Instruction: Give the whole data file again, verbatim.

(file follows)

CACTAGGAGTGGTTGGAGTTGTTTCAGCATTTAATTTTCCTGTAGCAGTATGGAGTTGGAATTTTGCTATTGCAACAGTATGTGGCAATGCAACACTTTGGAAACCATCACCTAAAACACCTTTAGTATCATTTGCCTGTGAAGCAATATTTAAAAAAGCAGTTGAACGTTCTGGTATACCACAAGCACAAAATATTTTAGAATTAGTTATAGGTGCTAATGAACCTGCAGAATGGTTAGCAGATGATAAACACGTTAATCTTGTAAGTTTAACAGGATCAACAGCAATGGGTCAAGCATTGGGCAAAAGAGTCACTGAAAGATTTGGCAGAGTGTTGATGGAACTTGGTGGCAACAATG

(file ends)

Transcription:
CACTAGGAGTGGTTGGAGTTGTTTCAGCATTTAATTTTCCTGTAGCAGTATGGAGTTGGAATTTTGCTATTGCAACAGTATGTGGCAATGCAACACTTTGGAAACCATCACCTAAAACACCTTTAGTATCATTTGCCTGTGAAGCAATATTTAAAAAAGCAGTTGAACGTTCTGGTATACCACAAGCACAAAATATTTTAGAATTAGTTATAGGTGCTAATGAACCTGCAGAATGGTTAGCAGATGATAAACACGTTAATCTTGTAAGTTTAACAGGATCAACAGCAATGGGTCAAGCATTGGGCAAAAGAGTCACTGAAAGATTTGGCAGAGTGTTGATGGAACTTGGTGGCAACAATG